Photo Information

A Chemical, Biological, Radiological and Nuclear specialist with the 11th Marine Expeditionary Unit suits up in preparation for a training exercise here Feb. 4. Fifteen Marines with the MEU took part in a three week CBRN assessment and consequence management course designed to better prepare the Marines with possible threats during their upcoming deployment.

Photo by Sgt. Scott M. Biscuiti

11th MEU specialists seal up from dangerous goods

5 Feb 2009 | Sgt. Bryson K. Jones 11th Marine Expeditionary Unit

Fifteen 11th Marine Expeditionary Unit ground-combat Marines here recently practiced protecting and decontaminating themselves to stay in the fight during dangerous-goods attacks or incidents.

The group from Battalion Landing Team 2nd Battalion, 4th Marines, the MEU’s ground-combat element, attended a three-week assessment-and-consequence management course taught by 1st Marine Division to Marine air-ground task-force members.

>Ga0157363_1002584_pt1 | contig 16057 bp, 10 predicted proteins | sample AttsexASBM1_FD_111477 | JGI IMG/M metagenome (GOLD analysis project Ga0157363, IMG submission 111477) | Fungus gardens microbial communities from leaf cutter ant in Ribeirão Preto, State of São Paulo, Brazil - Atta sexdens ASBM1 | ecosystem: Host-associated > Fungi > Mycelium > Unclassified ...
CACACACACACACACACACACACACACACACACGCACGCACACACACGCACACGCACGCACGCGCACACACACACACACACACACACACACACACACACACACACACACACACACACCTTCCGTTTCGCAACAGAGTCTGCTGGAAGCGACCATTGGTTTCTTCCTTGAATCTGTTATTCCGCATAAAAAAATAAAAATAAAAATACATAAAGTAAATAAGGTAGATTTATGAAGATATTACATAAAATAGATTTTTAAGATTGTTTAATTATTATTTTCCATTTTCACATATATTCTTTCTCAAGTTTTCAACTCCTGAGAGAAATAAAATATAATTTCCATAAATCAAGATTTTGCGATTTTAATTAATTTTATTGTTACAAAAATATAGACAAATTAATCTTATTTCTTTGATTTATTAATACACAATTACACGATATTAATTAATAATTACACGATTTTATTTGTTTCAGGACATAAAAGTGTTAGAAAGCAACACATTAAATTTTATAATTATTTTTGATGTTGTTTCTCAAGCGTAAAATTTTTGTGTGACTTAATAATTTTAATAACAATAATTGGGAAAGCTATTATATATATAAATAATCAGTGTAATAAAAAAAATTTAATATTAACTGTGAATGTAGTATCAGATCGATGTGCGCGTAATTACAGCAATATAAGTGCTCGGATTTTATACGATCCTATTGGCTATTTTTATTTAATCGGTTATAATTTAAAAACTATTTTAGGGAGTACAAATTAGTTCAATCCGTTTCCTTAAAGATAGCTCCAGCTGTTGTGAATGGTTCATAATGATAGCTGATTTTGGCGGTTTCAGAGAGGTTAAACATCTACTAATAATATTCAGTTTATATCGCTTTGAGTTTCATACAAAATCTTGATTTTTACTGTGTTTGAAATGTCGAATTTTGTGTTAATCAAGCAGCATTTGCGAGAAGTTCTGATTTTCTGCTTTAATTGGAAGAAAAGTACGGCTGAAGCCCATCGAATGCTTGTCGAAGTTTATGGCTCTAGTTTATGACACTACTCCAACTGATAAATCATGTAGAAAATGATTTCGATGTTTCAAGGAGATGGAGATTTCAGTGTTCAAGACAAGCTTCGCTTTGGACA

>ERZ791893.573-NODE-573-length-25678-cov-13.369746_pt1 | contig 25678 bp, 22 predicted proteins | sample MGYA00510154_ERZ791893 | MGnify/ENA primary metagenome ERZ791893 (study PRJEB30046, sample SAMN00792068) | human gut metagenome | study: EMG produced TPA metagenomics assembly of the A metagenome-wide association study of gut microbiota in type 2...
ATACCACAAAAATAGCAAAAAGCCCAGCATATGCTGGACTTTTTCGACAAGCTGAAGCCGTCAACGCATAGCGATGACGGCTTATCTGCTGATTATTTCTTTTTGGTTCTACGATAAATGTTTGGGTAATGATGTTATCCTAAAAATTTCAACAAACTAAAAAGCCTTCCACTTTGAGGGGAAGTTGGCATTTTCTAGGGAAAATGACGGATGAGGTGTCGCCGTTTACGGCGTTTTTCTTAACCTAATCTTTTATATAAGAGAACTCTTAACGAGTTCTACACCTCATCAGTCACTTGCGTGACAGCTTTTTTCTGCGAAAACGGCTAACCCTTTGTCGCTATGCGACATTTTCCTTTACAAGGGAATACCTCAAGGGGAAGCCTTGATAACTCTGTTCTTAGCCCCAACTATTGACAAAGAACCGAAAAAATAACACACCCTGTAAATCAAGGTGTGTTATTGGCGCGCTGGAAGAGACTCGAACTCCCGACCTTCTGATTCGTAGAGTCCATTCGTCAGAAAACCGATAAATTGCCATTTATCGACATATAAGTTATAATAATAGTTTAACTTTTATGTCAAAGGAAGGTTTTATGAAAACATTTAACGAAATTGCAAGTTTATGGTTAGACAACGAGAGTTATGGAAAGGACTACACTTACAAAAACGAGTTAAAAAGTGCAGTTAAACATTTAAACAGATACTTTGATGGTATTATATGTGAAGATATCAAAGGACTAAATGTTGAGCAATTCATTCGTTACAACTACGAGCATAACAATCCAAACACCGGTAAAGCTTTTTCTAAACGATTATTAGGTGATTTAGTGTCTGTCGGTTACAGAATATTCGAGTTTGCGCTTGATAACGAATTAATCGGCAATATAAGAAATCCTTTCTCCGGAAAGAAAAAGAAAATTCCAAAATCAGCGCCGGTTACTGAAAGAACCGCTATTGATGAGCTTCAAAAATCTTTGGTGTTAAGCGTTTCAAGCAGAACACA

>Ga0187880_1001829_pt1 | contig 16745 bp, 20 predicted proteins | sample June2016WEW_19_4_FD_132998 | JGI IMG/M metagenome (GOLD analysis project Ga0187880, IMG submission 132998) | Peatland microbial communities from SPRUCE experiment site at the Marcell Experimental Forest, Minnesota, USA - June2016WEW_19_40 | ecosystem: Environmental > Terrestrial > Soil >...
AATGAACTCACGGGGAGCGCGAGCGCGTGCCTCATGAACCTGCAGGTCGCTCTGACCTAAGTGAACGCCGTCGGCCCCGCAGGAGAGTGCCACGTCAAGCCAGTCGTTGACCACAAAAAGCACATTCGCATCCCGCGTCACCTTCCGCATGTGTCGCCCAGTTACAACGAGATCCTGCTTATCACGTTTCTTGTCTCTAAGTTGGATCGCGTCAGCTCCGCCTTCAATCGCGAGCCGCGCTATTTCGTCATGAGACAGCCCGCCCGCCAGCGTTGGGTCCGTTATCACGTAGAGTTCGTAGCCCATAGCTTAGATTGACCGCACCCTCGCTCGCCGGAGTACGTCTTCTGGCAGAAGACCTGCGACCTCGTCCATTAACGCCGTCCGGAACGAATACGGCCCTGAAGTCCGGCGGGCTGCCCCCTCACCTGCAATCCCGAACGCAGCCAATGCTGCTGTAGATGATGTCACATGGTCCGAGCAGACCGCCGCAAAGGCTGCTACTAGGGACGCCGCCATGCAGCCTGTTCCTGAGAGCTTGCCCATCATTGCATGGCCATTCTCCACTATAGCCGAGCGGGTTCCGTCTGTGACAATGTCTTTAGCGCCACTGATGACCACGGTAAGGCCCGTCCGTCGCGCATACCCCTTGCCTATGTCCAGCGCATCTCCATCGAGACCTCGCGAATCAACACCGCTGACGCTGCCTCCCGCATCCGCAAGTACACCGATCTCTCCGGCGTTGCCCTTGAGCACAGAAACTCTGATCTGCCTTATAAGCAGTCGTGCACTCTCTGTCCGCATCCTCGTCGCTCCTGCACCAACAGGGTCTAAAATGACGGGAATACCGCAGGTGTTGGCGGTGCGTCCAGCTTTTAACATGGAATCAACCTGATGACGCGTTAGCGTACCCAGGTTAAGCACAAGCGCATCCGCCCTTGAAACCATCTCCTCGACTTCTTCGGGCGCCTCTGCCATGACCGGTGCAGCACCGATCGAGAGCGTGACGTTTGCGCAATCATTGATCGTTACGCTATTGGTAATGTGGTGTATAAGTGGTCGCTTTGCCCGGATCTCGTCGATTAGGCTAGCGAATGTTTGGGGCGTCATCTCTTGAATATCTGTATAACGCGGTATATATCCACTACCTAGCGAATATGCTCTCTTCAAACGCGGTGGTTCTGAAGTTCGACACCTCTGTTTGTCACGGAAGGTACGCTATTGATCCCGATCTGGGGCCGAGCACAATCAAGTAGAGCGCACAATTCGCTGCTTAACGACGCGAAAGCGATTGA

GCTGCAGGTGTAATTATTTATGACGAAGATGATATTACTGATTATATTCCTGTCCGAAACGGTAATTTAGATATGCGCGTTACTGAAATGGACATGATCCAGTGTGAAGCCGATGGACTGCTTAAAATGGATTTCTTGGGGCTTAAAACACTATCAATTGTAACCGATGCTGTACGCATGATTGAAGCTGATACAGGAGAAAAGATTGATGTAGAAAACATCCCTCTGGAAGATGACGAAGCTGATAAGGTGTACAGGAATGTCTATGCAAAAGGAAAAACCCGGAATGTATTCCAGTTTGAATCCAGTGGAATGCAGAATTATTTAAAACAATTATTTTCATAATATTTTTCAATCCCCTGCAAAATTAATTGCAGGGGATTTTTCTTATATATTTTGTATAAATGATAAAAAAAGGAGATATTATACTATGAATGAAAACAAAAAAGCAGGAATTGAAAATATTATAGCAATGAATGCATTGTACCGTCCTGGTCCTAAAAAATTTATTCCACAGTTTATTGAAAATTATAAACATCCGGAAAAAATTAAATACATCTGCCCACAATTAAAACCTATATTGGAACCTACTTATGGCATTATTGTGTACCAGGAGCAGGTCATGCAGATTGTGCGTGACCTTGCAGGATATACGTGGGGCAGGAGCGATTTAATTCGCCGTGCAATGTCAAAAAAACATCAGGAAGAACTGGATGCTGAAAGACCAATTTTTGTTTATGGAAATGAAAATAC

In field exercises – one at a waste-water treatment facility and others in simulated urban environments – students got practical experience using state-of-the-art suits and decontamination equipment.

The off-the-shelf civilian gear is designed specifically for chemical, biological, radiological and nuclear threats.

“We are officially the second MEU to use this new equipment,” said Chief Warrant Officer 3 Gary Reed, who is in charge or preparing the 11th MEU for such threats.

The gear was bulky and hot, but Pfc. James Mayo, a chemical, biological, radiological and nuclear specialist, said the students accomplished a lot as a team and are familiarized and ready to support the MEU.

Instructor and trainer Lance Cpl. James Day, 1st Marine Division, said the suits, which are also used by the Occupational Safety and Health Administration and the Environmental Protection Agency, are easier to use and more comfortable than standard military gear.

“These suits are better equipped for all scenarios dealing with the range of (hazardous materials),” said Day.

The MEU, a Marine air-ground task-force of 2,200 service members, is gearing up for a Western-Pacific deployment later this year.


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